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As OUD Treatment Expands, One Group is Often Left Out


People who are incarcerated often lack access to a range of opioid use disorder treatments, even though treatment while incarcerated can lead to better outcomes once they are released.

The problem of opioid use disorder (OUD) has become a major public policy issue in the United States, with political leaders on both ends of the ideological spectrum calling for urgent action.

Shelly Weizman, J.D.

Shelly Weizman, J.D.

Yet, Shelly R. Weizman, J.D., of the Georgetown University Law Center, says one key group of people with OUD is often left out of the conversation: people in the prison system.

In a new article in Health Affairs, Weizman and colleagues explained that people who are incarcerated often lack access to treatment for OUD, even though research indicates patients are at high risk of overdose once released from prison. A 2017 study found people who received opioid therapy in prison had a 75% lower risk of death in the first month of release.

“The evidence shows us that providing treatment for people at the highest risk of overdose, like people involved in the criminal-legal system, not only saves lives, but can help people recover and thrive,” she told Managed Healthcare Executive. “It's smart public policy.”

The FDA has approved three medications to treat OUD, but in many states patients are limited as to which drugs they can access. Some states only provide access to naltrexone, even though evidence suggests the other 2 medications — methadone and buprenorphine — are more protective against opioid-related overdoses.

In some facilities in Alaska and Iowa, Weizman and colleagues said, access to medications to treat opioid use disorder (MOUD) is limited to pregnant patients, and then denied once the incarcerated person gives birth.

Still, Weizman said the situation is improving. In recent years, 12 states have enacted laws expanding or encouraging access to MOUD in prisons, and leaders in 28 states have issued executive orders or administrative policy changes designed to better enable incarcerated people to access OUD therapy.

Weizman said those changes have been the result of many factors, including increased attention from the public and media as well as litigation on behalf of patients. However, she said people with OUD should not have to go to court to get care.

“Providing treatment to people who are incarcerated should not have to be litigated,” she said. “The hope is that more government leaders will adopt a public health approach to substance use disorder, rather than a punitive approach that is not supported by the evidence.”

One public policy barrier that persists is the so-called “inmate exclusion” under which Medicaid refuses to reimburse states for outpatient care for incarcerated patients. As a result, state and local governments must cover the full cost of such treatment, leading some to limit or eliminate treatment options.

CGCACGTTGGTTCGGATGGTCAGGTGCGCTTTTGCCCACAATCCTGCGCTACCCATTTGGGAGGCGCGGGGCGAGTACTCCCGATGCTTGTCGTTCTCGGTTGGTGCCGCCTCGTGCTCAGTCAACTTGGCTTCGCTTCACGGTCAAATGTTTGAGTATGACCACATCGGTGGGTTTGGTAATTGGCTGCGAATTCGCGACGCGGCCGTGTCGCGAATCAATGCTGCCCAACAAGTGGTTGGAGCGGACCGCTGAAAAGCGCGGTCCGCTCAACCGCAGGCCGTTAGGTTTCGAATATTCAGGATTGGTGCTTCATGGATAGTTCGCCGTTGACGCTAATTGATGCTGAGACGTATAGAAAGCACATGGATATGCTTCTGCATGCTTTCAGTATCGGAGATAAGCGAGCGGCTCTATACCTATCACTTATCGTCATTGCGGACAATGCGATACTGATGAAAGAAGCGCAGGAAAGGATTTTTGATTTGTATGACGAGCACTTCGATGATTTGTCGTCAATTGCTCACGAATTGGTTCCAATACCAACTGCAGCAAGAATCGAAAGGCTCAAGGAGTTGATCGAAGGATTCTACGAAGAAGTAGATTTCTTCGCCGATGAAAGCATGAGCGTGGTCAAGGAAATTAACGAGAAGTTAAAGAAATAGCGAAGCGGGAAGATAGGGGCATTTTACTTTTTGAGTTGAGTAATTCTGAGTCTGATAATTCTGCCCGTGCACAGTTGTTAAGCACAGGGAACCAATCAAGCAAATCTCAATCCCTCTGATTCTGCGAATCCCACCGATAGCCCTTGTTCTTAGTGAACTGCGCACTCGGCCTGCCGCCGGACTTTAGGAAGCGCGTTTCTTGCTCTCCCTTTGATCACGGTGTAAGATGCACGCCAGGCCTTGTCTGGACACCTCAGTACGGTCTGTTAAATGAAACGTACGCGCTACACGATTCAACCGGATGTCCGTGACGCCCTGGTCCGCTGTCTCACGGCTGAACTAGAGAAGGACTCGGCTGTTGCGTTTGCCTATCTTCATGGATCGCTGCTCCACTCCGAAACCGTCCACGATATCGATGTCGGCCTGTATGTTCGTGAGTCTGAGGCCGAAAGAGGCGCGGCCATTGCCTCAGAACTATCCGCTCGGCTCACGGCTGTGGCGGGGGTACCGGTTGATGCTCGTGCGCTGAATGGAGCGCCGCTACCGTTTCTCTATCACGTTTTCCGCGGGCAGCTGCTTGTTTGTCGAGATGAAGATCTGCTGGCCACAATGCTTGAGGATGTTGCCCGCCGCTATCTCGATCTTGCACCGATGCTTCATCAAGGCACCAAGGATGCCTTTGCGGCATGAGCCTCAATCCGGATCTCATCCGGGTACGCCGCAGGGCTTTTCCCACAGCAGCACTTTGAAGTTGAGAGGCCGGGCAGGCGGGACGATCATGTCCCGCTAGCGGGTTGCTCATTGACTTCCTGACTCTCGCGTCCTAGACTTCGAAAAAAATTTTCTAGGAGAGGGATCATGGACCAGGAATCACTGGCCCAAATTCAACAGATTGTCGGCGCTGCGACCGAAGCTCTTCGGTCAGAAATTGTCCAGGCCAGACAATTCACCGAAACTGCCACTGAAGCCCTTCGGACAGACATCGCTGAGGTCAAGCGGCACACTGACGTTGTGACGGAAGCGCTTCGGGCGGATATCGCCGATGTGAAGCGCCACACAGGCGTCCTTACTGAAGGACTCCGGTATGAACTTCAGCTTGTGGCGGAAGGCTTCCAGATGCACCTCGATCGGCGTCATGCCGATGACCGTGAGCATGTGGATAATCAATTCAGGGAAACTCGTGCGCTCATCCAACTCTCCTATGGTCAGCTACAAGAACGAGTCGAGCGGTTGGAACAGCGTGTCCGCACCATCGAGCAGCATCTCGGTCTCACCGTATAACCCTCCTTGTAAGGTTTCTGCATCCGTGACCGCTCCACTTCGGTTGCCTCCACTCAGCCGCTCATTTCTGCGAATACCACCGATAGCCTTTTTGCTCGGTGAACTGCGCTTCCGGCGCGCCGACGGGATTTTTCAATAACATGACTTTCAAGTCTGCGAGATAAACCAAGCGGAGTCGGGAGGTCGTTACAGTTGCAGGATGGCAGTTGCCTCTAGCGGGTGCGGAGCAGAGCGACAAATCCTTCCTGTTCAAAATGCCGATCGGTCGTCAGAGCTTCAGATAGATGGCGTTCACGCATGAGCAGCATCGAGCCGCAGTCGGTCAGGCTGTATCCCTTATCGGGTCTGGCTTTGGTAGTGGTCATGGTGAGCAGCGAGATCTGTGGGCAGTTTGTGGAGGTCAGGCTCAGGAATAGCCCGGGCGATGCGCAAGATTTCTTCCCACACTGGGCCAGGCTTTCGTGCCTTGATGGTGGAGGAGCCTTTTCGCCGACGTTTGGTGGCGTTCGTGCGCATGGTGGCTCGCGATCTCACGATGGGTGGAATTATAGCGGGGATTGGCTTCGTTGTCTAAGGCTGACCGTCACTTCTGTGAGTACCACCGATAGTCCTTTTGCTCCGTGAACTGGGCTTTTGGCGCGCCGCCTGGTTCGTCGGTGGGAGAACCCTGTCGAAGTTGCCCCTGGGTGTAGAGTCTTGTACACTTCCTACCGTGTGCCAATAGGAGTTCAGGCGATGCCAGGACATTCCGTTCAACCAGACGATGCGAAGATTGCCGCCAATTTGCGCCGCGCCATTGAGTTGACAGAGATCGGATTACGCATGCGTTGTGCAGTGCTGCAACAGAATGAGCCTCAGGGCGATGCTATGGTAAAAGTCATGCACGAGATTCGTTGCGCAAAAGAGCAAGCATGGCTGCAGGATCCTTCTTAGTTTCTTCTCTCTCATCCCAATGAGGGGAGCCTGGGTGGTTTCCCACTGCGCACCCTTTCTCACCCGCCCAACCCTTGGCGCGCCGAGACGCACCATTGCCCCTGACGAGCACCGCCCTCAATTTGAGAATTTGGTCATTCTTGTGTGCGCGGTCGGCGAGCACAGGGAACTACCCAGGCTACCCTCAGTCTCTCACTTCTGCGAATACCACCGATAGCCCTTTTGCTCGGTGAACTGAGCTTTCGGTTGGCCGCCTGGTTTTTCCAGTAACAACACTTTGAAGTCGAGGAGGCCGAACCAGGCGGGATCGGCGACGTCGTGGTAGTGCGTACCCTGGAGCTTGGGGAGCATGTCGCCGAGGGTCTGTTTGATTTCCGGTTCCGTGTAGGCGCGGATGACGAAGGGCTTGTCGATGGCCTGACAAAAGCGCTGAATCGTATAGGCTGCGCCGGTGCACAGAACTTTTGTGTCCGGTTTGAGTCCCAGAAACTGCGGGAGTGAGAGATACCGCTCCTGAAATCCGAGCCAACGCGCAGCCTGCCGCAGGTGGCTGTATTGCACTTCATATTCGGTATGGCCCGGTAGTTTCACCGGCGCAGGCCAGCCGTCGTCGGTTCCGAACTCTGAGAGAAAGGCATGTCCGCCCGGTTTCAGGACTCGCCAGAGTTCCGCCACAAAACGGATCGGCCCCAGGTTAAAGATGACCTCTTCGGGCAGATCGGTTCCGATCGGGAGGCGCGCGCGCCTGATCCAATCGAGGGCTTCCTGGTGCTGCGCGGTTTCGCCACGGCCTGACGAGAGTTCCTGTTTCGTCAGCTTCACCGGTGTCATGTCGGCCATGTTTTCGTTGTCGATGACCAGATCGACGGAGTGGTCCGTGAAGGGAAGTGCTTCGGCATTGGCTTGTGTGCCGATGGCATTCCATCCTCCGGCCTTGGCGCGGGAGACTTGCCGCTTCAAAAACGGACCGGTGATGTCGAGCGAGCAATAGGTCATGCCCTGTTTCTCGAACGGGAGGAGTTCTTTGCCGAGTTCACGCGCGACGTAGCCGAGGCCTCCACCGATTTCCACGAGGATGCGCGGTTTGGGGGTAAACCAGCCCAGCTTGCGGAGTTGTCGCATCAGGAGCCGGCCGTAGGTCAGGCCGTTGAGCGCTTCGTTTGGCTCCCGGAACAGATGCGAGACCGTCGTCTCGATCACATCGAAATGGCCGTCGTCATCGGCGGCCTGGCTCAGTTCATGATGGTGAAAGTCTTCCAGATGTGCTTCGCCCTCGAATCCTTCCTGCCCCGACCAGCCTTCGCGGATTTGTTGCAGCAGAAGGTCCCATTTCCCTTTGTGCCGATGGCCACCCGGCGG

“Policies in some facilities or in some states may be about cost, and addressing the Medicaid ‘inmate’ exclusion may be one way to incentivize the provision of medication for opioid use disorder in correctional facilities,” she said.

A nationwide elimination of the exclusion would require action from Congress. Short of that, Weizman said there is nothing stopping states, local governments, state medicaid programs, and managed care plans from voluntarily expanding treatment access or partnering with community organizations to help people with OUD. She said expanded-access programs can quickly pay for themselves, since providing effective treatment to people with OUD while they are incarcerated can lower their risk of recidivism once they are released from custody.

She cited Albany County, New York, where the county sheriff partnered with community organizations to provide access to all 3 FDA-approved OUD medications. The program led to a major reduction in the county jail’s population.

“People received treatment, and stopped the cycle of recidivism,” she said. “As a result, the sheriff has decommissioned 100 jail cells and turned them into transitional housing.”

Weizman said the problem of limited access to treatment has many roots.

“Stigma, institutional inertia (e.g. the way things have always been done), concerns that these medications will be diverted within the facility, and the overall belief of many people in society that people with substance use disorder and people who are incarcerated don't deserve help or compassion are all factors,” she said.

However, Weizman said, recent evidence shows effective treatment for OUD in prison and jails can have benefits both inside and outside the facilities.

“The hope is that more government leaders will adopt a public health approach to substance use disorder, rather than a punitive approach that is not supported by the evidence,” she said.

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